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The meeting was organised by former Kavanagh College pupils Christian McNab (25) and Sam Murphy (26) following ODT Insight revelations about sexual offending within the Dunedin diocese.
Much of the abuse occurred under the watch of Dunedin Catholic bishop at the time John Kavanagh, from whom the college took its name in 1989.
And, as current Dunedin Bishop Michael Dooley watched from the audience, survivors and their supporters stood, one by one, to share their stories and join the call for a name change last night.
Among them was Paul Klemick, one of 16 boys believed to have been sexually abused by Ian Thompson, a former teacher at St Paul's High School - which later became Kavanagh College - in the 1970s and 1980s.
Mr Klemick said he was supporting the name change because victims deserved ''justice''.
''This is a life sentence for me, for my parents, for my siblings and for my children.
''I want the rest of my life to be able to move forward from this, and not let it plague me.''
Another man told the audience he was a ''proud Catholic'', but paedophiles within the church made that ''so hard''.
Kavanagh College was a ''wonderful institution'' but a new name was needed because of ''all this ugliness in the background''.
The wounds inflicted on the Catholic Church needed to be cleaned before they could heal, so it was time for ''Bishop Kavanagh to take one for the team''.
''His name is associated with one of the most terrible things that can be done to our community.''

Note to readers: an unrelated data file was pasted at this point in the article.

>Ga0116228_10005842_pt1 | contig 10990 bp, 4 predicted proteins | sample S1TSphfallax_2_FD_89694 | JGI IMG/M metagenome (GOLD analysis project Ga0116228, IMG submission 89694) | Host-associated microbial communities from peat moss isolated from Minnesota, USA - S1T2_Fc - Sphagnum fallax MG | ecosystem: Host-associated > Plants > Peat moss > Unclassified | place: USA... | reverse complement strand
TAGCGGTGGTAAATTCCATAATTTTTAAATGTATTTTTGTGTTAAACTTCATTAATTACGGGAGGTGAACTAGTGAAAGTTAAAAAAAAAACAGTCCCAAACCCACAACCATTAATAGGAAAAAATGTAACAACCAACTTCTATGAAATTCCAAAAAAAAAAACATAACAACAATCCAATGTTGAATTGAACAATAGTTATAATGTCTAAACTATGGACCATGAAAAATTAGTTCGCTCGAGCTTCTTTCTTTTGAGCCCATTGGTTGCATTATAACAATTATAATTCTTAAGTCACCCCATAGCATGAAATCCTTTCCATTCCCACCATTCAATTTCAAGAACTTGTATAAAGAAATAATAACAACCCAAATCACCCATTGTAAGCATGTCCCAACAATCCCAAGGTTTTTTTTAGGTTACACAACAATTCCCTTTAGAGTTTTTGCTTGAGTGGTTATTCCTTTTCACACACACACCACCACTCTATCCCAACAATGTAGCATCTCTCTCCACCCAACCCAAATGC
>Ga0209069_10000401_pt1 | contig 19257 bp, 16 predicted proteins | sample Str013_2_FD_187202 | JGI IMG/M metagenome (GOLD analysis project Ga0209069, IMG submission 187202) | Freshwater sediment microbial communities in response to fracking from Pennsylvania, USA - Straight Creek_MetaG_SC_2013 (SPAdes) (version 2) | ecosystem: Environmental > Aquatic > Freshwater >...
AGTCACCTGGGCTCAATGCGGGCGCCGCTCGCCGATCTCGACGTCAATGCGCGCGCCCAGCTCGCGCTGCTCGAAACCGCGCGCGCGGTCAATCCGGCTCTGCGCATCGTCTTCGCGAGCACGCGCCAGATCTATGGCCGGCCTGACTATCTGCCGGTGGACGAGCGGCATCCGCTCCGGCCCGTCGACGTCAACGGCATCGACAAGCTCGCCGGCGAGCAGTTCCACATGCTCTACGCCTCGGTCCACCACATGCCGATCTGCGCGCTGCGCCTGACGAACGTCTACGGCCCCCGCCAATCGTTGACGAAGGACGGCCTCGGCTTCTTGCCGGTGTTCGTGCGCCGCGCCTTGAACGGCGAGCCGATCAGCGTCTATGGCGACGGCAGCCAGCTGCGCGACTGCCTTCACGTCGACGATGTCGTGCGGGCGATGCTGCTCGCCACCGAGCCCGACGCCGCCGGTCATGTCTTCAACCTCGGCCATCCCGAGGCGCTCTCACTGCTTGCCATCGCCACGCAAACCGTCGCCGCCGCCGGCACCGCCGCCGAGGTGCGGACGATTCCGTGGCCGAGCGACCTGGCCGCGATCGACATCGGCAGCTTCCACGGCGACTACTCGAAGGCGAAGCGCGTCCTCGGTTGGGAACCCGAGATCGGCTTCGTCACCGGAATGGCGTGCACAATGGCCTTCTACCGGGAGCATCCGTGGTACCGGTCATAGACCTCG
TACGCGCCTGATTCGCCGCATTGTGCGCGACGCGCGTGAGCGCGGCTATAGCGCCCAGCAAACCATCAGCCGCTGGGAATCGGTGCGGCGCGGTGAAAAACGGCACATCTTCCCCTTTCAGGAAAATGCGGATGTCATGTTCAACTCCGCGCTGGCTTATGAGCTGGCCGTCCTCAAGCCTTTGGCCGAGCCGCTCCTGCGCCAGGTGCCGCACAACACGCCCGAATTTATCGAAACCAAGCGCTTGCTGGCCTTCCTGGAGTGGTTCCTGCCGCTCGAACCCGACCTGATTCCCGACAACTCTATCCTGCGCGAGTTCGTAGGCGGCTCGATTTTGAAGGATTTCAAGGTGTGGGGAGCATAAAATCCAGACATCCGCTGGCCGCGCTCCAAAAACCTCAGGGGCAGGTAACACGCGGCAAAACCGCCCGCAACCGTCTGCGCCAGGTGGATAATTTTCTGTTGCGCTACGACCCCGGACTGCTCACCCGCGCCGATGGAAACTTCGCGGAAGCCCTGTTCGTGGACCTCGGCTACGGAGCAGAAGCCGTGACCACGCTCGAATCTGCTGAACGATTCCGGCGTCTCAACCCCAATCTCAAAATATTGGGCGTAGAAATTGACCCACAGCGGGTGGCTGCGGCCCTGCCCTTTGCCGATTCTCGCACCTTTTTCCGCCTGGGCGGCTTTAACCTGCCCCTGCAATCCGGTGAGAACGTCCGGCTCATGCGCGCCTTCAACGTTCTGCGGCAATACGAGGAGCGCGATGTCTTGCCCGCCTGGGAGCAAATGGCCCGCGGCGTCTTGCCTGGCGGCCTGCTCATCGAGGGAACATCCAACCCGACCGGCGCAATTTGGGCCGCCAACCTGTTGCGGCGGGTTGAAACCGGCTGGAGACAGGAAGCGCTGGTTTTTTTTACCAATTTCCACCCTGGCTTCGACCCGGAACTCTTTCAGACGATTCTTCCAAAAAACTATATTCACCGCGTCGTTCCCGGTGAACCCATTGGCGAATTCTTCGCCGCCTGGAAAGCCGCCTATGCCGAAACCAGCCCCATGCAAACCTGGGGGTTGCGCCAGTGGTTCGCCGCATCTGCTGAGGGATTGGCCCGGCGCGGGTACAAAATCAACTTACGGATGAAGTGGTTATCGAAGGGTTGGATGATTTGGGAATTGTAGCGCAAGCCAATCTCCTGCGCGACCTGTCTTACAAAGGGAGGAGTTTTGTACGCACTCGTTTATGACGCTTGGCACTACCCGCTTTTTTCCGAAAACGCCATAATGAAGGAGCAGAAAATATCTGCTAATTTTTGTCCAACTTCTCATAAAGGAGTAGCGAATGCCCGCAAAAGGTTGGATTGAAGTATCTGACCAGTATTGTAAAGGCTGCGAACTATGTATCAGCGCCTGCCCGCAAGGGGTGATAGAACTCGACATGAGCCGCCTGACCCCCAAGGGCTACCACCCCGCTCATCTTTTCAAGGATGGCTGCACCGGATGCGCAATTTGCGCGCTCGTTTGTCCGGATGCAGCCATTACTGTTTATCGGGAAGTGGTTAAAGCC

Dr Murray Heasley, from the Network of Survivors in Faith-based Institutions and their Supporters, said the ''unfortunate truth'' was Bishop Kavanagh bore ultimate responsibility for clerical sexual abuse under his watch.
Changing the name of the college would take courage, but would be ''extremely healing'' for survivors, he said.
Others came to last night's meeting to show support, including Robert Epere, an active gang member, who said he shared their suffering.
His own life of drugs, violence and crime stemmed from sexual abuse in state care, and all victims needed to be able to heal.
''Without that healing, we are not going anywhere.''
Ken Clearwater, from the Male Survivors of Sexual Abuse Trust, said survivors' past experiences could be triggered again by smells, sounds ''or especially the collar''.
Forcing survivors to walk past Kavanagh College could be another trigger, and changing the name would support victims.
Graeme Donaldson, a retired Christian Brother, defended Bishop Kavanagh, saying he was ''a good man'' who helped save the Catholic education system in New Zealand.
Mr McNab also told the crowd he had a ''wonderful'' time at Kavanagh College, but failing to change the name would send the wrong message and detract from the good work of teachers there now.
''A name change is a significant step towards the start of the healing process for the community.''
An open letter being circulated would be delivered to the college board of trustees before their next meeting on October 30.
Board member Paul O'Neill told last night's meeting the decision was ultimately for Bishop Dooley to make, but the issue was being considered ''seriously''.
Survivors and supporters will gather at St Joseph's Cathedral at 10.30am today to tie ribbons to the cathedral's gates in a public show of support.